Abstract Expressionism, a logical progression.

Untitled, 1949 / Mystic Energy,1946

Michael West’s 1950’s paintings from this decade are astonishingly different from the 1940’s and many are very different from her peers. In the 40’s she developed a style not unlike Pollock’s and Richard Pousette-Dart. At the end of the 40s decade and the very beginning of the 1950’s, her work was about matter and energy. She would use a thick overlay of paint, sand, etc. These historic works convey destruction, rebirth, and energy all at once. Much like a phoenix rising from the ashes after a civilization destroys itself. She actually would think like a physicist. She believed in stored energy in the paint forms. Her works are thus very “alive”. After 1951-52, her paintings became more linear and compositions were more like Hans Hofmann, but much more expressionist and cyclonic. “If Soutine is valid, then my painting is also valid” said Michael West referring to her mid 1950’s work. Please realize that she mostly abstracted from objects. A painting might just be a few things lying on a table – which turned into something else: A transformation into something universally felt, and also containing psyche from the subconscious. While some works may appear dark, they are actually the id coming to the surface. Michael West had a very positive view of life and was a practicing Buddhist. There are deep truths buried beneath the surface and appearing on the top of the surface. Her paintings are some of the most powerful expressions of the 20th Century. Summers were spent in Stonington, Ct. which is a seashore town on the border of Rhode Island and Connecticut. Yektai, the Iranian-American Abstract Expressionist also spent Summers in Stonington. While she and her husband were members of “The Club”, she preferred to spend Summers in the small Connecticut town, away from the hordes of artists who went to Provincetown. In New York City, West was invited to exhibit in the 1953 Stable Gallery Artist’s and Sculptor’s Annual. Then in 1957, she had a one-woman show on Madison Avenue. It has been said that she was the first to use staining – pre-dating Frankenthaler, Noland, and Morris Louis. Her paint application was very advanced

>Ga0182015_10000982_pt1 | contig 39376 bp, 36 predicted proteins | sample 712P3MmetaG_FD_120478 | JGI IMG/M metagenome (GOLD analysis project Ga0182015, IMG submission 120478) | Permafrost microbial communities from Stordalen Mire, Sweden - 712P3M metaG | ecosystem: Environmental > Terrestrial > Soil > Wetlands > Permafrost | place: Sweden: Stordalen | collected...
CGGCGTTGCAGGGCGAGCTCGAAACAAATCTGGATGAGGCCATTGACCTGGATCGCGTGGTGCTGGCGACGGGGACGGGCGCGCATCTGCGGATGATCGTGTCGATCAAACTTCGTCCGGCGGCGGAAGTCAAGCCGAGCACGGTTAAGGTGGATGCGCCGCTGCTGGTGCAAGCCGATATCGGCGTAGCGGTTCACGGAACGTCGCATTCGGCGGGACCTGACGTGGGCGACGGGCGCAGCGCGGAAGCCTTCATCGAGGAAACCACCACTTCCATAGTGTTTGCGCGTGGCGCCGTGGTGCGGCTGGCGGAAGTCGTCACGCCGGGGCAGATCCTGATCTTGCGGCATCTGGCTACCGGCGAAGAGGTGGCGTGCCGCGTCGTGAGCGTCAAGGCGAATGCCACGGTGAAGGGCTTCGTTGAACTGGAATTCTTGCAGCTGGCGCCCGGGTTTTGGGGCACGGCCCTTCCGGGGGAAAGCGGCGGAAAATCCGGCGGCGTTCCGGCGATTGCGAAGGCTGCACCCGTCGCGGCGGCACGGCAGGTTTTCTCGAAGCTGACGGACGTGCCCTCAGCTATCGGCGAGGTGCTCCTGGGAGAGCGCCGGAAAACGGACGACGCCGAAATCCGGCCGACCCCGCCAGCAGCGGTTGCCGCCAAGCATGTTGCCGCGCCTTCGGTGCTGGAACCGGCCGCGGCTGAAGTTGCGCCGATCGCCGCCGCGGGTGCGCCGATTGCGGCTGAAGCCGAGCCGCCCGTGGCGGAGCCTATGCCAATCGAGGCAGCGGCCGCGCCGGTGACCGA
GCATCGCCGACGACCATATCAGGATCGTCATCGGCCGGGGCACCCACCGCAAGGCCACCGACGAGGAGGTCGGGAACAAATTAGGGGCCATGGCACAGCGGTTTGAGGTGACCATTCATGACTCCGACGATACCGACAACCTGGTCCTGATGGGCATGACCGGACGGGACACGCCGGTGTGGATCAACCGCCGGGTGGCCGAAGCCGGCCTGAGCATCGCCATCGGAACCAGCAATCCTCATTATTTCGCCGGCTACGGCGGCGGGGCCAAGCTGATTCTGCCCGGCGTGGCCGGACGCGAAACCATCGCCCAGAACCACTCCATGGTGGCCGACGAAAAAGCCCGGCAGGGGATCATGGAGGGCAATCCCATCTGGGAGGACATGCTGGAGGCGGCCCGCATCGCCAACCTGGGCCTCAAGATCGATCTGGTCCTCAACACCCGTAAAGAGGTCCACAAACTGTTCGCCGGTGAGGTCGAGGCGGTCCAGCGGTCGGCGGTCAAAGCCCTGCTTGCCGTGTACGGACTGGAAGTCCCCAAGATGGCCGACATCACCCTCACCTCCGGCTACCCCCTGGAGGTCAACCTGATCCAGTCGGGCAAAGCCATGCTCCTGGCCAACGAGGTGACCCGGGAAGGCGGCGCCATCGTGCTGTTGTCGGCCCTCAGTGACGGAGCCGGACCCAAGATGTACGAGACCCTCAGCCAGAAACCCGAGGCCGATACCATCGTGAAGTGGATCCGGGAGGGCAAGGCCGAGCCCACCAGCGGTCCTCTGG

probably due to her early mentors; Gorky, Hofmann, and Pousette-Dart. Another major contribution was her 1940s work which were some of the mst powerful, deep and prophetic paintings ever created in America. While the 50s may seem wild and chaotic, they are controlled works with power and unlike many of the “fluff” abstract expressionists who never really risked that much. That is what it is all about – taking chances and risking, despite McCarthyism and other “scares” of the decade. Michael West was a true Poet/Painter.

1940 micheal west
Michael West in her Stonington studio with Black and White in background, c1953.

The Fabulous Fifties weren’t so fabulous. Civil Rights and equality were a dream, there was fear of the bomb, the Strom Thurmond fillibuster as well as the McCarthy witch hunts were just a few of the atrocities going on in America. The good news – artists were still

creating, and the Beats were making their mark in literature. The subjects of the artists were many. It was also the time of the important 9th Street show and the Artist’s Annuals. The camaraderie and community of Abstract Expressionists was quite important in this decade. They could have easily dispersed and dissipated in an America whose “average Joe” would shun this type of experimental and soulful work. As Michael West believed, good triumphs over evil.

MAJOR POETICAL PAINTINGS Having a Michael West work from the 1960’s decade is like owning a piece of history. She has created
gestural works related to world events including the Viet Nam War and the Kennedy Assasination. She has